Beating the Bush

Their essential thesis is that the president is the perfect product of the political culture of Texas, a state where the first and major role of government is to help business. “Help” in that sentence is to be as broadly defined as possible, including perhaps almost all the ways Paulie Walnuts “helps” Tony Soprano. Ivins and Dubose argue that while most of us have been caught up watching the president negotiate the challenges brought on by 9/11 and the ensuing wars in Afghanistan and Iraq, somewhere in the wings his minions have been industriously implementing a radical pro-business agenda. After reading about how the administration has not enforced regulations and not funded programs while cutting taxes and funneling subsidies to special funds, one might even suspect, if only momentarily, that al Qaeda is a Republican subsidiary designed to distract our attention while these policies are put into effect.

Okay, okay, that’s going a little far. But it is true that while the nation has been consumed by the emotional and intellectual challenges of waging a global war on terror, the Bush administration has acted as though it had won a whopping mandate running on Newt Gingrich’s 1994 playbook. Ivins and Dubose describe at length how the administration has eliminated, changed, or ignored a whole host of rules and regulations involving clean air, clean water, and clean food, all of which will make or save Bush campaign contributors a pile of money. They quote a 2002 U.S. Department of Agriculture memo that defines the “fecal matter” whose presence would be sufficient to stop a company’s production line as having “a fibrous nature”; I’ll bet I can name a rancher in Midland, Texas, who knows shit comes in more shapes than that.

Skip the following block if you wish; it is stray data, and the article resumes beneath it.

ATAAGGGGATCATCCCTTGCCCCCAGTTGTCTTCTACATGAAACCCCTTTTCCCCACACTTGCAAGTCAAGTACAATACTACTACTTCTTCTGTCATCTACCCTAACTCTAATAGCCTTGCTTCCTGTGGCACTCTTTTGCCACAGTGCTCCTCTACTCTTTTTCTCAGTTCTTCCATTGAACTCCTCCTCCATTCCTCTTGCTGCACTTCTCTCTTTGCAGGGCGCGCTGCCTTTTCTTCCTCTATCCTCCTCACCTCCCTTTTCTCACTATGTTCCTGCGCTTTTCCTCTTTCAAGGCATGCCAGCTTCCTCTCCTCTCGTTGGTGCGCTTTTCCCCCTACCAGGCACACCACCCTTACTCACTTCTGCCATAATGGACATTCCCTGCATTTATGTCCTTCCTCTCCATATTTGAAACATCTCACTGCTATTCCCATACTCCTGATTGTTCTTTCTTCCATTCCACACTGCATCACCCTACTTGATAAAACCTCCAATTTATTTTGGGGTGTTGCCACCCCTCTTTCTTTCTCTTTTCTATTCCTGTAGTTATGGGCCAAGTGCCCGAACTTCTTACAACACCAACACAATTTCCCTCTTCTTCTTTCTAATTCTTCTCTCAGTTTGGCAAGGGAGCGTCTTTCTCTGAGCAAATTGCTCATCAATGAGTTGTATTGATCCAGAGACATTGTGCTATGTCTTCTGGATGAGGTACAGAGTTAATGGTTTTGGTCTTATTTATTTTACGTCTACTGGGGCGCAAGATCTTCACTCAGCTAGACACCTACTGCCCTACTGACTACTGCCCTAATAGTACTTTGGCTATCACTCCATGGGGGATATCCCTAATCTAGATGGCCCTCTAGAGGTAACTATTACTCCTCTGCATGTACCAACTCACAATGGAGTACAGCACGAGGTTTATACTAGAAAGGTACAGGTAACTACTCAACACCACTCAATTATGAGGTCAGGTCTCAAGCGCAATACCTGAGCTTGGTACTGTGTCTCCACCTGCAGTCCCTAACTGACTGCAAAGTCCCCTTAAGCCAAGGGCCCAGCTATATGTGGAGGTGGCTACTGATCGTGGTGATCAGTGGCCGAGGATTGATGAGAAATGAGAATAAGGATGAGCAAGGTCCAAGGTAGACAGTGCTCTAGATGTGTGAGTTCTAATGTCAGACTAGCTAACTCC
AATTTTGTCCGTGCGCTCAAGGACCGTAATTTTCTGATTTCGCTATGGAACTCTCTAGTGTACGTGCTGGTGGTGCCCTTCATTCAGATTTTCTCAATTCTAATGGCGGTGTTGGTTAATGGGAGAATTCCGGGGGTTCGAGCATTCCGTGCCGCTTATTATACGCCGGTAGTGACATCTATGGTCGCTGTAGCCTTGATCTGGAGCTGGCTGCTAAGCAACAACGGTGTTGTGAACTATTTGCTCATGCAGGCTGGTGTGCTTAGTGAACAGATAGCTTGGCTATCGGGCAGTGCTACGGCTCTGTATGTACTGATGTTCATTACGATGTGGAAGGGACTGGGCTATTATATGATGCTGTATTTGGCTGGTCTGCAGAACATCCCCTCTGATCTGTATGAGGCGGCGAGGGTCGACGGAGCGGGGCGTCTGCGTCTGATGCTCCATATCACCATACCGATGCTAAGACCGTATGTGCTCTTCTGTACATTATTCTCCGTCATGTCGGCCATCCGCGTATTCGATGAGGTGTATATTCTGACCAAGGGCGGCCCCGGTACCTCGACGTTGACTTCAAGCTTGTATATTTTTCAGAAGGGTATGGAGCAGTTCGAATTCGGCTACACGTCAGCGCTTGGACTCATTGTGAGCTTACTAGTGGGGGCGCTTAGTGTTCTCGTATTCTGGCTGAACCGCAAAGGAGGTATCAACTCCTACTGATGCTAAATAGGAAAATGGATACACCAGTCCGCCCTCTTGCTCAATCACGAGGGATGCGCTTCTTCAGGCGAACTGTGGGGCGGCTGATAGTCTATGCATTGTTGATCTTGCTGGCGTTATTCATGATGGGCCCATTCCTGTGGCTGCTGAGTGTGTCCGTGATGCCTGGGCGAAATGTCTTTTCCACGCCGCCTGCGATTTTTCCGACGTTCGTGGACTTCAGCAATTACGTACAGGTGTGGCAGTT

Overall, these chapters induce great dismay. You can understand a conservative administration being reluctant to issue new regulations that lengthen the government’s reach, but it’s just shocking when they contrive to undo long-standing and widely agreed upon social policy by tinkering in the misty netherworld of regulatory agencies. I mean, we’re talking about regulations designed to keep infectious bacteria out of processed turkey. Don’t Dick Cheney’s grandkids eat turkey?

Less shocking, at least to those who expect a certain amount of cynicism from public officials, are Ivins and Dubose’s descriptions of how the administration has attempted to camouflage its policies. In January 2002, Bush visited the Youth Opportunity Center, a job training facility in Portland, Ore. He praised it lavishly, got a lot of coverage, and a month later, eliminated its funding. He happily met with the Quecreek miners, never mentioning how his administration had been cutting the mine-safety budget and reducing the enforcement of safety standards. He has even cut the funding of his own No Child Left Behind initiative. On the first day of Gulf War II, his deputy secretary of defense, Paul Wolfowitz, ordered the military-service heads to provide information that would allow Bush to invoke national security exemptions to environmental laws. Okay, that one is pretty shocking. You have to wonder: Is this really what the Supreme Court elected Bush to do?

Bushwhacked is a useful read; one of the best things about it is that it manages to be critical without resorting to name calling, and drolly sarcastic without being insulting. It is most likely to have an effect in the long run. If the last decade has taught us anything about Republicans, it is that they are fatally prone to overreach; they’ll keep grabbing and grabbing until they are exposed, and we get elections like we had in 1996 and 1998. But it is more likely that Bushwhacked, and the record it exposes, will have little short-term effect. Recent events will likely make national security and foreign-policy issues the ones that will reasonate most with voters in 2004, and no matter how many people become uneasy with Bush’s policies, people do not wish him to fail. Nor in good conscience should they. The United States is committed to making Iraq a stable country, and failure to do that means leaving an oil-rich vacuum for our enemies to fill. All of which means that Democrats, who would prefer to talk about jobs and health care and the Environmental Protection Agency and the Federal Drug Administration, had better get serious about foreign policy. They have to find some way to convince a public wary of changing horses in midstream that the first step in making Bush’s policy a success is to get rid of Bush.

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Jamie Malanowski

Jamie Malanowski is a writer and editor. He has been an editor at Time, Esquire and most recently Playboy, where he was Managing Editor.